Systemic problems in the country are slowing down the prosecution of corruption cases, the Director of Public Prosecutions Noordin Haji (pictured) has said.
Haji, who was speaking today during an early morning interview at Spice FM, termed as a fallacy, the argument that he had no successful conviction since his cases were weak.
He instead said convictions were a multi-sectorial responsibility within the criminal justice chain and that the system was dogged with problems.
“How do you conclude that they are weak when we have not even sat down and heard them,” he said, blaming faceless people on playing with the emotions of the public.
Haji said he was sure his office will get convictions.
“I have been arguing that we need to be given a level playing field,” he noted. “We do not need to put our head in the sand yet we all know that they are systemic problems that transcend the Executive, Judiciary, Parliament and even the media.”
Asked if corruption was fighting back, the top prosecutor replied with a resounding yes.
“One of the reasons that we are asking governors and other officeholders to step aside is because continuously the experience has been that if they stay in office, they interfere with investigations and evidence,” he said.
He went on to add that there were silent things, happening behind the scenes, which the accused persons were using to subvert justice.
“There has been a lot of attempt to corrupt officers from different levels, including the Judiciary and even my own department,” he said, keeping a straight face in the follow-up question if they had approached him, “they find me very unapproachable”.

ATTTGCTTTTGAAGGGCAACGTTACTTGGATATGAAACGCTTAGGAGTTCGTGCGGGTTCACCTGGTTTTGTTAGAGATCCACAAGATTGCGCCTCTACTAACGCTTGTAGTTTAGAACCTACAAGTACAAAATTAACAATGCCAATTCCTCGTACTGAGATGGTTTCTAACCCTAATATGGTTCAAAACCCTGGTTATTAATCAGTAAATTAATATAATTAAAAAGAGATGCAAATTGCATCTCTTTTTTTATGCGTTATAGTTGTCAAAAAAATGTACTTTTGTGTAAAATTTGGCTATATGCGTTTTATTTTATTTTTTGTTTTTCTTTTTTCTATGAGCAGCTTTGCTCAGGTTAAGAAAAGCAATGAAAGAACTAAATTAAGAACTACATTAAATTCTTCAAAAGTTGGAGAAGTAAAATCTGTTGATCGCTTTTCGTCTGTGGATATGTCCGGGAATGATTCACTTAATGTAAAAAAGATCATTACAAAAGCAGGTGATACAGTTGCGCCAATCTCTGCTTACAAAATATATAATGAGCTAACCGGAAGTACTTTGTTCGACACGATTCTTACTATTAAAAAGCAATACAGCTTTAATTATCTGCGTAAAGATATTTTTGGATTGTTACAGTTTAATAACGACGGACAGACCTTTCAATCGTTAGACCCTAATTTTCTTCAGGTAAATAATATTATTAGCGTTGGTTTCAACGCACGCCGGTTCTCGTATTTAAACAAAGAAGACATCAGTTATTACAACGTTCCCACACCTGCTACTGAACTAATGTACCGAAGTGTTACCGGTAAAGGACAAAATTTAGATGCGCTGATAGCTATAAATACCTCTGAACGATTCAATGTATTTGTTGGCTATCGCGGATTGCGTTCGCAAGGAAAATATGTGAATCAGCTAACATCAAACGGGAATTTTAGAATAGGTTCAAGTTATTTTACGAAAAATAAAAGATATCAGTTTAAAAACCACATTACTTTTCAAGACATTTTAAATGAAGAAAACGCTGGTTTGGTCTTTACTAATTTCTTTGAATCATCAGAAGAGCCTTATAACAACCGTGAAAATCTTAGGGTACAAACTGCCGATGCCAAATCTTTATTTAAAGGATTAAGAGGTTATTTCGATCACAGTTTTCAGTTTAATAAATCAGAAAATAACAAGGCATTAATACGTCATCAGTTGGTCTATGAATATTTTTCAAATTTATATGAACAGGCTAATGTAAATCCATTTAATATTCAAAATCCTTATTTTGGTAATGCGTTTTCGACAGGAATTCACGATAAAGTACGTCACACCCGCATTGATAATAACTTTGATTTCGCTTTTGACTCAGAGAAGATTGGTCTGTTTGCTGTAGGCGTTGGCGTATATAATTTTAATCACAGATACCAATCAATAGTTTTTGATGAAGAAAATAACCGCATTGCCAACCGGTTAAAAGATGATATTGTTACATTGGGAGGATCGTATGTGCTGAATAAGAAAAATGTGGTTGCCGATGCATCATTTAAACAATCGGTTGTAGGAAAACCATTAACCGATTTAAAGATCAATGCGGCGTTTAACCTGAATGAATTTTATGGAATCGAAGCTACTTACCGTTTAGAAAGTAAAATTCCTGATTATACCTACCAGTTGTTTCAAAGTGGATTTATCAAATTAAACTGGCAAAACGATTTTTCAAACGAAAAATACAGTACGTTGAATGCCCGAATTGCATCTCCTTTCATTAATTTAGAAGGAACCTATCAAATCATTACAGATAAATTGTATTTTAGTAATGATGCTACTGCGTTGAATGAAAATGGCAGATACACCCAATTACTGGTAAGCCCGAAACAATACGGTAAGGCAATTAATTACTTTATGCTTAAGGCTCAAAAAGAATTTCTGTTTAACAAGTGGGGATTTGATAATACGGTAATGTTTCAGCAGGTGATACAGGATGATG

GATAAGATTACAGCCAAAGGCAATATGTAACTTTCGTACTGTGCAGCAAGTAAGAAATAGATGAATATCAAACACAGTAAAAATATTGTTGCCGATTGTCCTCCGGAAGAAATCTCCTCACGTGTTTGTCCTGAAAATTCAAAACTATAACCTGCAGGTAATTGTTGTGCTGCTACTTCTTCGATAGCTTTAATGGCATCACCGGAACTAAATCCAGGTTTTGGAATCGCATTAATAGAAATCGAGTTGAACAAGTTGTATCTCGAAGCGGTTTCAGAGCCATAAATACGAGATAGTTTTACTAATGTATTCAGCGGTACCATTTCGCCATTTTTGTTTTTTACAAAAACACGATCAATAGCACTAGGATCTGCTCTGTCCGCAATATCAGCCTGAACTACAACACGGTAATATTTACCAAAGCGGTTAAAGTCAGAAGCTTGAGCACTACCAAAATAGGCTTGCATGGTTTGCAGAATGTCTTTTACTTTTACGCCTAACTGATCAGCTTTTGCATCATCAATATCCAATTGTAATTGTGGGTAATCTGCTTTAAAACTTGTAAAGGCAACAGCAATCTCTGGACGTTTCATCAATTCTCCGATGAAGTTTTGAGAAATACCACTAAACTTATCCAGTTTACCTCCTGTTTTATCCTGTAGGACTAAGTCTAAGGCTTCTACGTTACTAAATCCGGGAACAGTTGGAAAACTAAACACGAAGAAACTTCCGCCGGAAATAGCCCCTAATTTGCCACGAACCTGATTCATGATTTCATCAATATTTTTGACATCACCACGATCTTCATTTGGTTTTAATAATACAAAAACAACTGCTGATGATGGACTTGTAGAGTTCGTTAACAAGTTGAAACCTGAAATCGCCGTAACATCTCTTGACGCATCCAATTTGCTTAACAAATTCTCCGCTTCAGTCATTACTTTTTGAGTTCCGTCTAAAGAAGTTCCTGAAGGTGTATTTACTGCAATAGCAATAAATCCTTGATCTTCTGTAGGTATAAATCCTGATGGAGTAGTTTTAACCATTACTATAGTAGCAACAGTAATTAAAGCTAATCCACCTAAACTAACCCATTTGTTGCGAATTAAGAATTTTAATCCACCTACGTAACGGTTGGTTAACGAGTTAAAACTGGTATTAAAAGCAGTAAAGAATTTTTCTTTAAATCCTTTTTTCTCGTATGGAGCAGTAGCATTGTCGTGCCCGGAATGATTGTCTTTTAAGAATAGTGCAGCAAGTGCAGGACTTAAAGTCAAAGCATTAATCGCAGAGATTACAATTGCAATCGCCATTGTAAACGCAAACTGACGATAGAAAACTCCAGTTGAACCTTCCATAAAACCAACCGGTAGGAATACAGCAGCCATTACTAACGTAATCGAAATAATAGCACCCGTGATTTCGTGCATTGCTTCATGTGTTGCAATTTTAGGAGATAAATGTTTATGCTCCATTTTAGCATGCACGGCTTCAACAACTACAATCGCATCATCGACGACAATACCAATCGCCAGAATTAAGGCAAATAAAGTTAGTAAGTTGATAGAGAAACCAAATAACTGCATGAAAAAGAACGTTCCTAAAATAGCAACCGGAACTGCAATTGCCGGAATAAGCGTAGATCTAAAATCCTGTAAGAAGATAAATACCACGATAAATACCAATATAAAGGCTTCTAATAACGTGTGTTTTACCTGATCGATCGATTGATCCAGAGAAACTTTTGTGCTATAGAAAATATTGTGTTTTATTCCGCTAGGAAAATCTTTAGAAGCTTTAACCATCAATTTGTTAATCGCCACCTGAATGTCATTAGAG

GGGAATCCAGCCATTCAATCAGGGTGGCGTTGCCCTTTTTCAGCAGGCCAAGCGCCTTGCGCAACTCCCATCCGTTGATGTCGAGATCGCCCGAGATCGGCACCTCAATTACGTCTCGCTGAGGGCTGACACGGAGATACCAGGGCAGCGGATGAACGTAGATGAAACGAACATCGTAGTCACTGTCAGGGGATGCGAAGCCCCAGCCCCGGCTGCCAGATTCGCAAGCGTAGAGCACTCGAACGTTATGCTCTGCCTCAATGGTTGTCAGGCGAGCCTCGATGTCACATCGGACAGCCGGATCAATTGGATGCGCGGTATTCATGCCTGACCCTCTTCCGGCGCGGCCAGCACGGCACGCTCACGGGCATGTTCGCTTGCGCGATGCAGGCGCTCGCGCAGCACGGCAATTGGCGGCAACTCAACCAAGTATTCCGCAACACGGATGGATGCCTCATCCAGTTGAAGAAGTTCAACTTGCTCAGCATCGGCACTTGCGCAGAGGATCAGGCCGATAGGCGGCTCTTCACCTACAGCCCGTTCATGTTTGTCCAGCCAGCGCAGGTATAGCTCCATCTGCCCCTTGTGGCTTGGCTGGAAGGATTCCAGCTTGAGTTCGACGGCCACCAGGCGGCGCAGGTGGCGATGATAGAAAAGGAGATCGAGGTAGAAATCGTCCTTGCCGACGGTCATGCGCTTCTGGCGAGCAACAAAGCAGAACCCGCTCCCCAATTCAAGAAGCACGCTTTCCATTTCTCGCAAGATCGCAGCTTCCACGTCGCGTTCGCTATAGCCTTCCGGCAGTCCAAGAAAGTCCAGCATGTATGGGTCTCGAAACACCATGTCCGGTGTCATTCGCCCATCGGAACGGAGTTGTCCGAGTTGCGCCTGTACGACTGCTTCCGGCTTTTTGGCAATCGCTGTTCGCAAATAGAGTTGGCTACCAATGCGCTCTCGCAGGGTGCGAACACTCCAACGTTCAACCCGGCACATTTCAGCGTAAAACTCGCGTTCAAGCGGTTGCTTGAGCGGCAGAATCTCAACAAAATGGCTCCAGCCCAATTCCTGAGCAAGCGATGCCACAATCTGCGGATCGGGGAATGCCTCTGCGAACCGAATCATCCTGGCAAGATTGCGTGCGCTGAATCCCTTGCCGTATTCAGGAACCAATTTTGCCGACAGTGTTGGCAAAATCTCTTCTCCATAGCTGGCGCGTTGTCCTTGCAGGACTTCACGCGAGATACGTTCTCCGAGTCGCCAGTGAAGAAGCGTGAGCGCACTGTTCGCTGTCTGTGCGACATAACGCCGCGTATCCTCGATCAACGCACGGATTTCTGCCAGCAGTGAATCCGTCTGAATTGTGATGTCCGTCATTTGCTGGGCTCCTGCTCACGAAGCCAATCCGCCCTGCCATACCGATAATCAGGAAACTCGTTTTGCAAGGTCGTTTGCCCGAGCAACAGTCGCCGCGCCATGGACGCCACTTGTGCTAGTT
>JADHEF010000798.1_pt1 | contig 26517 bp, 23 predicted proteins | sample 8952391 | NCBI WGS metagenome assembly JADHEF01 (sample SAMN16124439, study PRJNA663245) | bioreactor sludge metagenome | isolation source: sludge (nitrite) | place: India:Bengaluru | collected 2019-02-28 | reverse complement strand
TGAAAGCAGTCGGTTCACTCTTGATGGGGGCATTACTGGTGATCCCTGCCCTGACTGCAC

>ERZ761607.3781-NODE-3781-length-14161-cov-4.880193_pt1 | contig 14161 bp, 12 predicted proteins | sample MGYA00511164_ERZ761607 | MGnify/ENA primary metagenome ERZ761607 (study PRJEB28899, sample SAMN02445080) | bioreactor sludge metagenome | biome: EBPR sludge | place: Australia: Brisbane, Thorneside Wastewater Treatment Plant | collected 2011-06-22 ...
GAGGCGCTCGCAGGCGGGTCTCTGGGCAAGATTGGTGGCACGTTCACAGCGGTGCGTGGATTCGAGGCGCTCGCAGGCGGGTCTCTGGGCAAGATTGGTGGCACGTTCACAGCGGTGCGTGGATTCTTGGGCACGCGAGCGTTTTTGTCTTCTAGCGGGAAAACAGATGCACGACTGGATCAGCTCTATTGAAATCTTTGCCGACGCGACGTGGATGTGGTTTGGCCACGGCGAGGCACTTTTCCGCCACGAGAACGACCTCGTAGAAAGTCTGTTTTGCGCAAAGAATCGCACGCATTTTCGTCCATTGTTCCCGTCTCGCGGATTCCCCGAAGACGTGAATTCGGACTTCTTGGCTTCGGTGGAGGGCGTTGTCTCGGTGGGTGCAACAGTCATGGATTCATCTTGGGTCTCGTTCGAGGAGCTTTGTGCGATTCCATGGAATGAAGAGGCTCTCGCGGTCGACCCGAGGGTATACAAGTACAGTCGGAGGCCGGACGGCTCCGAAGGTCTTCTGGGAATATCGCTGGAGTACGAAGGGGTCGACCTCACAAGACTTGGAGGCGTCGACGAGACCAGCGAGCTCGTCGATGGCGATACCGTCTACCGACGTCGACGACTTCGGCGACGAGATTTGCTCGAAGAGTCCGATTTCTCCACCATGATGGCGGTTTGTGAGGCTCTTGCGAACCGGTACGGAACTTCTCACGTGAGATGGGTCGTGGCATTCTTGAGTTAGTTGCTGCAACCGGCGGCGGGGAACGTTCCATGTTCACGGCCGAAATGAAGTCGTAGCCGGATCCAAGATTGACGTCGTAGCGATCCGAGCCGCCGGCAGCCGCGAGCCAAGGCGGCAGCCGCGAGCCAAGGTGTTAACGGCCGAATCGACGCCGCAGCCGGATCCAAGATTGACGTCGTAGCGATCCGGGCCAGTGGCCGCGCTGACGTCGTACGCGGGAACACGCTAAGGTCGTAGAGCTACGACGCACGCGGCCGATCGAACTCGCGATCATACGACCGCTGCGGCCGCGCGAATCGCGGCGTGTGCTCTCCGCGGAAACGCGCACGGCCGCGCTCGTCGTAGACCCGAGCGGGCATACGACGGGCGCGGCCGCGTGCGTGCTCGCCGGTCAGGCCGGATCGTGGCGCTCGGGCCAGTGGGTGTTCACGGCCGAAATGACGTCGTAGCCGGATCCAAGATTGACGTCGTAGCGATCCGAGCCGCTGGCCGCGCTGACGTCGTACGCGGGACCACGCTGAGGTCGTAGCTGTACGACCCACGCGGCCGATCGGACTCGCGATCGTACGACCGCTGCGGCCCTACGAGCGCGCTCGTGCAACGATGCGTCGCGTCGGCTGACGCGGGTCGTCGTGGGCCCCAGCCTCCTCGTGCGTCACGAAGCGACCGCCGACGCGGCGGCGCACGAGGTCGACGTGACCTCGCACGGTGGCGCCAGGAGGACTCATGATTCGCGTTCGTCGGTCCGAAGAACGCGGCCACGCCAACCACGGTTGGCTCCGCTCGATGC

Haji maintained that his office will fight back in finding the missing link in the graft war.
“There are challenges and we recognize that…corruption has been systemic in Kenya and it will take time to get rid,” he said, adding that part of the reason they publicise the cases more was for Kenyans to understand what they were doing and where they were.
Hitherto, the widespread media coverage has seen the Office of the Director Public Prosecution (ODPP) chided for doing little beyond the TV cameras.
Haji said it was very unfortunate that his modern approach to ensuring that Kenyans knew what his office was up to likened them to socialites.
“Most of these individuals are uncomfortable because we have taken the narrative, control it and show people what we are trying to do. We are not about to stop. If you look at all the democracies, this happens, statements are given and people take time to explain why what they are doing is right,” he said.
Nairobi deputy governor
On Nairobi Governor Mike Sonko nominating Anne Kananu Mwenda as his deputy, Haji said he was taking the city boss back to court.
Sonko who was arrested last month and charged with money laundering, conflict of interest, abuse of office, acquisition of public funds and conspiracy to commit economic crimes, was barred by court from accessing his office pending the hearing and determination of his case.
“It is my opinion that the bail terms have been breached and we will be going to court to cancel them and to seek further clarification what it means by you not going to the office,” he said.
He reiterated that his office will not enter any plea bargain deal with governors as it will be bad for the ‘optics’.
In October 2019, the ODPP started offering lighter sentences in exchange of suspects owning up to their crimes, and, where necessary, surrender stolen money or property.
Kiambu Governor Ferdinand Waititu reportedly tried to strike such a deal. Samburu Governor Moses Lenalkulal, his Busia counterpart Sospeter Ojaamong and former Nyandarua governor Daniel Waithaka Mwangi had also requested plea bargain in their corruption cases.
Haji said most of the county chiefs facing corruption charges would want to go scot-free and will be willing to pay as they “think it is only about the money”.
“We will start with the smaller fishes and see how it works. It is something new and we do not want to see it being abused,” he said.